Every sentence that includes information from a source requires an internal citation. This is true whether you are quoting information word-for-word or whether you are paraphrasing. The only exception to this rule is if the information from a source would be considered common knowledge. Ask yourself, "did I know this before I read it in my source?" or "do most people know this already?"
Save yourself a lot of time and stress - as you take your notes, it's imperative you clearly label which information is from which source.
Just like print sources, online sources are cited within the body of your paper in a way that will allow the reader to find them easily on the Works Cited. Whereas print sources like books require page numbers, online sources do not.
Book Parenthetical Reference: (Atwell 8). – information found on page number 8 in this book written by Nancie Atwell
Atwell, Nancie. The Reading Zone: How to Help Kids Become Skilled, Passionate, Habitual, Critical Readers. New York: Scholastic, 2007. Print.
Online Parenthetical Reference: (Chase). – information found online in this source written by Dawn Chase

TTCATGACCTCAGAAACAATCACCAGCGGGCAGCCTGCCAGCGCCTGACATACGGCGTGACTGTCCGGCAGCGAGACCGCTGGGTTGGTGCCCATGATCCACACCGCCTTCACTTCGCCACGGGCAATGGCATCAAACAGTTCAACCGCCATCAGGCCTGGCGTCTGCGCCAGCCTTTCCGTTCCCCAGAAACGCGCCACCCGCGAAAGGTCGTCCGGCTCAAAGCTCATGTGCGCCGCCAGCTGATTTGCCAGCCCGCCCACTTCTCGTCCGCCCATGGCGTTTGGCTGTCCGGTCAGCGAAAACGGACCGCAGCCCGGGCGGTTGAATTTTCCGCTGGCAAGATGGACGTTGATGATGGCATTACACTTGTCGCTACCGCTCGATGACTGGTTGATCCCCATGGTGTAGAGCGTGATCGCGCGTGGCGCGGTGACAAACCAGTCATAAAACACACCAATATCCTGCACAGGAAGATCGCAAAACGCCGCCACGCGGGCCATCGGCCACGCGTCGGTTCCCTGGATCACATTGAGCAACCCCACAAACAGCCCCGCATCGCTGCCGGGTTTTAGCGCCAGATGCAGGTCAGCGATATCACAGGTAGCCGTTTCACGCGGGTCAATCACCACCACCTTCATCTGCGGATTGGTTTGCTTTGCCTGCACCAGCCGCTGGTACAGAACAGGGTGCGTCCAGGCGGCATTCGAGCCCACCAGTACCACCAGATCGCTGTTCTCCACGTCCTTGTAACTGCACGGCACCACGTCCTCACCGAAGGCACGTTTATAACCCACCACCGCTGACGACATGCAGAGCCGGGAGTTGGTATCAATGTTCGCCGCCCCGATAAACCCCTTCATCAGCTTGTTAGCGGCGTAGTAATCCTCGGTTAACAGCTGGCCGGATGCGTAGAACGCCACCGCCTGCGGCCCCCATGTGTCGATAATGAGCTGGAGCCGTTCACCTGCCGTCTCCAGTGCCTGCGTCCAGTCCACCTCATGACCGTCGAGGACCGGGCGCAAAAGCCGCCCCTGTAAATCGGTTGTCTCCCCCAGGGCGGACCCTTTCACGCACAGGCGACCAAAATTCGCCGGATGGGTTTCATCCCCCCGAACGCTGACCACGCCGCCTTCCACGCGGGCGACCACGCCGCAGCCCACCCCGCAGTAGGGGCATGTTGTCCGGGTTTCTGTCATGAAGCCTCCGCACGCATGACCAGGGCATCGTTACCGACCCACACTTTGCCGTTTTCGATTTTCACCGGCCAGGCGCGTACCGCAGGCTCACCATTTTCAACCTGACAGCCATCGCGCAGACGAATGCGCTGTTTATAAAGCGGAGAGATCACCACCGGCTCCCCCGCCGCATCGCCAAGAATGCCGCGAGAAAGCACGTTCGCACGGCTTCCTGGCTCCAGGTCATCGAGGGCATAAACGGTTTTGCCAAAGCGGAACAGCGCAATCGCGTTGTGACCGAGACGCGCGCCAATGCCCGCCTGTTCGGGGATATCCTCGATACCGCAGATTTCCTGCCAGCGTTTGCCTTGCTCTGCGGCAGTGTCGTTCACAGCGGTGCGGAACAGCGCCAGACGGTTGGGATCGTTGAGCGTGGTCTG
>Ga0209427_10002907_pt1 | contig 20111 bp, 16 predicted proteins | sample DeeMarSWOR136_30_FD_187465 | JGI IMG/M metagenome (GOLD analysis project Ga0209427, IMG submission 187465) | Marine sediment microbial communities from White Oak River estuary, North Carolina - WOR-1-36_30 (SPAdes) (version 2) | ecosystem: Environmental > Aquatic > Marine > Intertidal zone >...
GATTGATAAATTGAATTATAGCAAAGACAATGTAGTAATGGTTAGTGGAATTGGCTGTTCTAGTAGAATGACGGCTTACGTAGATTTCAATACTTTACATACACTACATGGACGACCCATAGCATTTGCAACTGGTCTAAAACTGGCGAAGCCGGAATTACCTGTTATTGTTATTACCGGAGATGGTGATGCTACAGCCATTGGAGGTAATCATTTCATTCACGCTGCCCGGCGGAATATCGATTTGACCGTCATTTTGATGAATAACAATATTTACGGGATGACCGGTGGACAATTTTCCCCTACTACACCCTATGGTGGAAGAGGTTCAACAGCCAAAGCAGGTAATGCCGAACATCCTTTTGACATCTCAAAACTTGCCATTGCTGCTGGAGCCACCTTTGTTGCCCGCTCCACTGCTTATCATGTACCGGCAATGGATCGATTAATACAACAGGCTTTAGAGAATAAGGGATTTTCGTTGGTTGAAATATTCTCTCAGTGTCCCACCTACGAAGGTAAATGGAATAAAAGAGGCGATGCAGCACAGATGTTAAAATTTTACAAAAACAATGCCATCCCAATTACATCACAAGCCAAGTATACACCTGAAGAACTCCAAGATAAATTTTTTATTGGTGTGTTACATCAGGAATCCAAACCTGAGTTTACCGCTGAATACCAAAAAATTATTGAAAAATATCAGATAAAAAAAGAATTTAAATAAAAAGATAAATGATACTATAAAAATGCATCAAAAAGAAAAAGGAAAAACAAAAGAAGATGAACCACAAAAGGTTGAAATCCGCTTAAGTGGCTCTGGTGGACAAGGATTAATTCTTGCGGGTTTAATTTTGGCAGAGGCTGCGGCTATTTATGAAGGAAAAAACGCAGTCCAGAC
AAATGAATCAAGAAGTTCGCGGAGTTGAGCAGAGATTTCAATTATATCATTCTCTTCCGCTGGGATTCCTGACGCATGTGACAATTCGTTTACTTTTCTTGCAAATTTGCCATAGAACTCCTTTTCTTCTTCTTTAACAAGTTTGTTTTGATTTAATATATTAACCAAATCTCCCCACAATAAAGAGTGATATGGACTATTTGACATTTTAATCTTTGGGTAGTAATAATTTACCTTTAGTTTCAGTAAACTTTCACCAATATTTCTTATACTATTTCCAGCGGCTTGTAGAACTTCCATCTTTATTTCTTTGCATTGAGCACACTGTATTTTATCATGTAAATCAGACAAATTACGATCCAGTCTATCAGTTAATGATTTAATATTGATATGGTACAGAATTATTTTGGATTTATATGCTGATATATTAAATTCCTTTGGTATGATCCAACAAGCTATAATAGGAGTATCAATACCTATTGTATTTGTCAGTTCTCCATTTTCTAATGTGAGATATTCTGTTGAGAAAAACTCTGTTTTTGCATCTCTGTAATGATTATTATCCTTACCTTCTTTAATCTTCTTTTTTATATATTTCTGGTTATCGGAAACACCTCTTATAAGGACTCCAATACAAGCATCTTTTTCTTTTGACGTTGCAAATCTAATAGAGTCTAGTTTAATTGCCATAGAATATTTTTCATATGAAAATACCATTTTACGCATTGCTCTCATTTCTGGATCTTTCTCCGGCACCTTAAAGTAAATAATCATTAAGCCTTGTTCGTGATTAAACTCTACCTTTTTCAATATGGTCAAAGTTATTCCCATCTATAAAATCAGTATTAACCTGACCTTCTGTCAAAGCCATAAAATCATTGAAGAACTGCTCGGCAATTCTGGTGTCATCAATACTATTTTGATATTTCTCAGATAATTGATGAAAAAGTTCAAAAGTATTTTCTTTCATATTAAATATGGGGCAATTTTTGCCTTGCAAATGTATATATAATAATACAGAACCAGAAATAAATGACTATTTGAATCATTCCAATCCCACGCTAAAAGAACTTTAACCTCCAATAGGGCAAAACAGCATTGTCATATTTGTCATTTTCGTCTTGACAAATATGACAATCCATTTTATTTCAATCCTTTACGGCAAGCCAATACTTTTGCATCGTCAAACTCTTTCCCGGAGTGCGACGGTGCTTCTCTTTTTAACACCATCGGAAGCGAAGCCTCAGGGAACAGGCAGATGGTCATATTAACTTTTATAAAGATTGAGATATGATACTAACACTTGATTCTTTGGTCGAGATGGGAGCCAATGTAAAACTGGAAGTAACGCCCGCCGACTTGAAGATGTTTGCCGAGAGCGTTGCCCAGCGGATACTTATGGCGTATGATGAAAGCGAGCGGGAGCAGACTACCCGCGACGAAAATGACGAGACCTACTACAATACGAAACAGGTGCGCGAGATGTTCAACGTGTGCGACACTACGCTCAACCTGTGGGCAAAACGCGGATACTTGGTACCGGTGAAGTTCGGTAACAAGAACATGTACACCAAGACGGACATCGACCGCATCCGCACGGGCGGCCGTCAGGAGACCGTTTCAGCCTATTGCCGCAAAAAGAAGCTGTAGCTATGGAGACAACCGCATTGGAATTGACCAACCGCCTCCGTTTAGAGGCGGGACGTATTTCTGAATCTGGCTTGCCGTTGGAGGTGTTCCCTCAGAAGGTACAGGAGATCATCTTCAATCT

Chase, Dawn. "Sustained Silent Reading in the High-School English Class." California English Dec. 2000: 16-18. Education Research Complete. Web. 22 Nov. 2011.
When there is no author: (“Global Publics”) or (Stanford Copyright). -- Use what comes first in the Works Cited entry, usually the title or an abbreviation of it:
"Global Publics Embrace Social Networking." Pew Global Attitudes Project. Pew Research Center, 2010. Global Issues In Context. Web. 12 Feb. 2014.
Stanford Copyright & Fair Use - Copyright and Fair Use Overview and Resources.Stanford University Libraries, 2007. Web. 12 Feb. 2014.
NOTE: punctuate the abbreviated title within the citation the same way as in the Works Cited entry.
Are you concerned you may have accidentally plagiarized? While not foolproof, here are some free plagiarism checkers that can help you check.